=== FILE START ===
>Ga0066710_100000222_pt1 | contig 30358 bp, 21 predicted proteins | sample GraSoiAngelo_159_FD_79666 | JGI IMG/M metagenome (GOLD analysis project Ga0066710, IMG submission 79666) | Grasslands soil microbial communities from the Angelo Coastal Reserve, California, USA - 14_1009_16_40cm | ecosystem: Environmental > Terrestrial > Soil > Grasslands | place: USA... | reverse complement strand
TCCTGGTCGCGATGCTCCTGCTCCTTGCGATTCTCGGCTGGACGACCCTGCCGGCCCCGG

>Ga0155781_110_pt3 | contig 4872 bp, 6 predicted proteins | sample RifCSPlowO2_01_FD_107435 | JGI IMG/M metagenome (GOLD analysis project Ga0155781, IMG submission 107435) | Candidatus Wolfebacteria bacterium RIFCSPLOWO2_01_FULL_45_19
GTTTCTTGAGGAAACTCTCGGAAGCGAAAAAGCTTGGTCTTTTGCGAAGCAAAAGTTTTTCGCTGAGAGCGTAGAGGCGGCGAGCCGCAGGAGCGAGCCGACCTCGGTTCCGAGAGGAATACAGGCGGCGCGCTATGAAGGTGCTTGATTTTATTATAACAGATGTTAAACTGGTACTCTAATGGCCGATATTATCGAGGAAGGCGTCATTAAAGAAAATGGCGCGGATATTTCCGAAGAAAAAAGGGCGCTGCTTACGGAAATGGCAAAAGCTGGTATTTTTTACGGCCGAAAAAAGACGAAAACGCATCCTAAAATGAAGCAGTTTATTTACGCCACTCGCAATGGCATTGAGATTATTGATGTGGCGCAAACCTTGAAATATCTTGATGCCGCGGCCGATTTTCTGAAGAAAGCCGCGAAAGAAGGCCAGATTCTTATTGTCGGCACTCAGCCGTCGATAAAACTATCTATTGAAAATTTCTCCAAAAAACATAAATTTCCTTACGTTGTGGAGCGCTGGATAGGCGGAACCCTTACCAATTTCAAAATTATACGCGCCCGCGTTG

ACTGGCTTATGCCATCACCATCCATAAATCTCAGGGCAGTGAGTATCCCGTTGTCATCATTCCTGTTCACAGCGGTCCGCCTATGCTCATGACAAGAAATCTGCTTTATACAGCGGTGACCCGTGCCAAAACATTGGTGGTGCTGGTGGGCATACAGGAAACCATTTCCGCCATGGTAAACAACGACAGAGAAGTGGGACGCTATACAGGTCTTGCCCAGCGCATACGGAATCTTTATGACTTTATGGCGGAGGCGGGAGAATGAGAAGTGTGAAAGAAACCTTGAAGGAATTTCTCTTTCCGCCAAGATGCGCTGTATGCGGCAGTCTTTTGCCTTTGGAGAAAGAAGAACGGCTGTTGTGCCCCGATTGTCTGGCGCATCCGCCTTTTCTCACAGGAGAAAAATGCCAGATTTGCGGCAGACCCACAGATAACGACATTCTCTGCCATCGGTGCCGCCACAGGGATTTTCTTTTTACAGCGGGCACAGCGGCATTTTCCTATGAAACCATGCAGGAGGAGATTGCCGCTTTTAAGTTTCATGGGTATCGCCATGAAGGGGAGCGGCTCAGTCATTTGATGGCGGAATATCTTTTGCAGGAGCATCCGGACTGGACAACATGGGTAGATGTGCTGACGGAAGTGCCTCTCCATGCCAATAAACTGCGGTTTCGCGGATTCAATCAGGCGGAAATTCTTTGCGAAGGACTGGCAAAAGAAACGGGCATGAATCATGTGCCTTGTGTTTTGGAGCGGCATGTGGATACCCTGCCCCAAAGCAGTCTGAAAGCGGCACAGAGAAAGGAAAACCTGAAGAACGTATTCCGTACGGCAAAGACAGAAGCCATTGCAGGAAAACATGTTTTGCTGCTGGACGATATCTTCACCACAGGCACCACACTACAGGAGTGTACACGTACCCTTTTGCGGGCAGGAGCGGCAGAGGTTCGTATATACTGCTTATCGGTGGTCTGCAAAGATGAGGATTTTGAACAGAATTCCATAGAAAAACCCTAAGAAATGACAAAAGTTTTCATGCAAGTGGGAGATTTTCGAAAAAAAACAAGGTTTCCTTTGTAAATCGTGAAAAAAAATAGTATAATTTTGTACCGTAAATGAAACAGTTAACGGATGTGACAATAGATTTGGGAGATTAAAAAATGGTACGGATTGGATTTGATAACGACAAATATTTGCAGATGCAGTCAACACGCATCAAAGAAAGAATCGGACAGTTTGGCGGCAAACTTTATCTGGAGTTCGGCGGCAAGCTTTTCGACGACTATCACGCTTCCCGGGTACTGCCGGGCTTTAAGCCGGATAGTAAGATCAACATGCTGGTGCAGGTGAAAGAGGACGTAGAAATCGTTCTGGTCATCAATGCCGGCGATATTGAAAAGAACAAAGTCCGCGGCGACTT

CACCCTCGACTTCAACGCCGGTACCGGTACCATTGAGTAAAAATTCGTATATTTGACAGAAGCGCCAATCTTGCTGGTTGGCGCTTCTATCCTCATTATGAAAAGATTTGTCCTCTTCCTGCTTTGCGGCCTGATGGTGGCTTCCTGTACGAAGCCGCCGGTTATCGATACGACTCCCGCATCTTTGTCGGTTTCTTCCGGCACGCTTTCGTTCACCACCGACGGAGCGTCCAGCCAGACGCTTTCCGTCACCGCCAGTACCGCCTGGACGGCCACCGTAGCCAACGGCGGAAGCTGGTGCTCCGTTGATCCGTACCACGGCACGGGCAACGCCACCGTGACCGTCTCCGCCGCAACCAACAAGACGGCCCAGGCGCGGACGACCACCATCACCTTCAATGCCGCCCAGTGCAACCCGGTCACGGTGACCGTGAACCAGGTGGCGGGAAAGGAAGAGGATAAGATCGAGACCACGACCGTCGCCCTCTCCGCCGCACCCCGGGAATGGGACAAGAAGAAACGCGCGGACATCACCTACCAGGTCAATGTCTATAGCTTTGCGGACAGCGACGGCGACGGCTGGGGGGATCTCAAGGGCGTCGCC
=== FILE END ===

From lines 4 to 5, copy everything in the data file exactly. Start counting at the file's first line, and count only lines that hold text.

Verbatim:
GTTTCTTGAGGAAACTCTCGGAAGCGAAAAAGCTTGGTCTTTTGCGAAGCAAAAGTTTTTCGCTGAGAGCGTAGAGGCGGCGAGCCGCAGGAGCGAGCCGACCTCGGTTCCGAGAGGAATACAGGCGGCGCGCTATGAAGGTGCTTGATTTTATTATAACAGATGTTAAACTGGTACTCTAATGGCCGATATTATCGAGGAAGGCGTCATTAAAGAAAATGGCGCGGATATTTCCGAAGAAAAAAGGGCGCTGCTTACGGAAATGGCAAAAGCTGGTATTTTTTACGGCCGAAAAAAGACGAAAACGCATCCTAAAATGAAGCAGTTTATTTACGCCACTCGCAATGGCATTGAGATTATTGATGTGGCGCAAACCTTGAAATATCTTGATGCCGCGGCCGATTTTCTGAAGAAAGCCGCGAAAGAAGGCCAGATTCTTATTGTCGGCACTCAGCCGTCGATAAAACTATCTATTGAAAATTTCTCCAAAAAACATAAATTTCCTTACGTTGTGGAGCGCTGGATAGGCGGAACCCTTACCAATTTCAAAATTATACGCGCCCGCGTTG

ACTGGCTTATGCCATCACCATCCATAAATCTCAGGGCAGTGAGTATCCCGTTGTCATCATTCCTGTTCACAGCGGTCCGCCTATGCTCATGACAAGAAATCTGCTTTATACAGCGGTGACCCGTGCCAAAACATTGGTGGTGCTGGTGGGCATACAGGAAACCATTTCCGCCATGGTAAACAACGACAGAGAAGTGGGACGCTATACAGGTCTTGCCCAGCGCATACGGAATCTTTATGACTTTATGGCGGAGGCGGGAGAATGAGAAGTGTGAAAGAAACCTTGAAGGAATTTCTCTTTCCGCCAAGATGCGCTGTATGCGGCAGTCTTTTGCCTTTGGAGAAAGAAGAACGGCTGTTGTGCCCCGATTGTCTGGCGCATCCGCCTTTTCTCACAGGAGAAAAATGCCAGATTTGCGGCAGACCCACAGATAACGACATTCTCTGCCATCGGTGCCGCCACAGGGATTTTCTTTTTACAGCGGGCACAGCGGCATTTTCCTATGAAACCATGCAGGAGGAGATTGCCGCTTTTAAGTTTCATGGGTATCGCCATGAAGGGGAGCGGCTCAGTCATTTGATGGCGGAATATCTTTTGCAGGAGCATCCGGACTGGACAACATGGGTAGATGTGCTGACGGAAGTGCCTCTCCATGCCAATAAACTGCGGTTTCGCGGATTCAATCAGGCGGAAATTCTTTGCGAAGGACTGGCAAAAGAAACGGGCATGAATCATGTGCCTTGTGTTTTGGAGCGGCATGTGGATACCCTGCCCCAAAGCAGTCTGAAAGCGGCACAGAGAAAGGAAAACCTGAAGAACGTATTCCGTACGGCAAAGACAGAAGCCATTGCAGGAAAACATGTTTTGCTGCTGGACGATATCTTCACCACAGGCACCACACTACAGGAGTGTACACGTACCCTTTTGCGGGCAGGAGCGGCAGAGGTTCGTATATACTGCTTATCGGTGGTCTGCAAAGATGAGGATTTTGAACAGAATTCCATAGAAAAACCCTAAGAAATGACAAAAGTTTTCATGCAAGTGGGAGATTTTCGAAAAAAAACAAGGTTTCCTTTGTAAATCGTGAAAAAAAATAGTATAATTTTGTACCGTAAATGAAACAGTTAACGGATGTGACAATAGATTTGGGAGATTAAAAAATGGTACGGATTGGATTTGATAACGACAAATATTTGCAGATGCAGTCAACACGCATCAAAGAAAGAATCGGACAGTTTGGCGGCAAACTTTATCTGGAGTTCGGCGGCAAGCTTTTCGACGACTATCACGCTTCCCGGGTACTGCCGGGCTTTAAGCCGGATAGTAAGATCAACATGCTGGTGCAGGTGAAAGAGGACGTAGAAATCGTTCTGGTCATCAATGCCGGCGATATTGAAAAGAACAAAGTCCGCGGCGACTT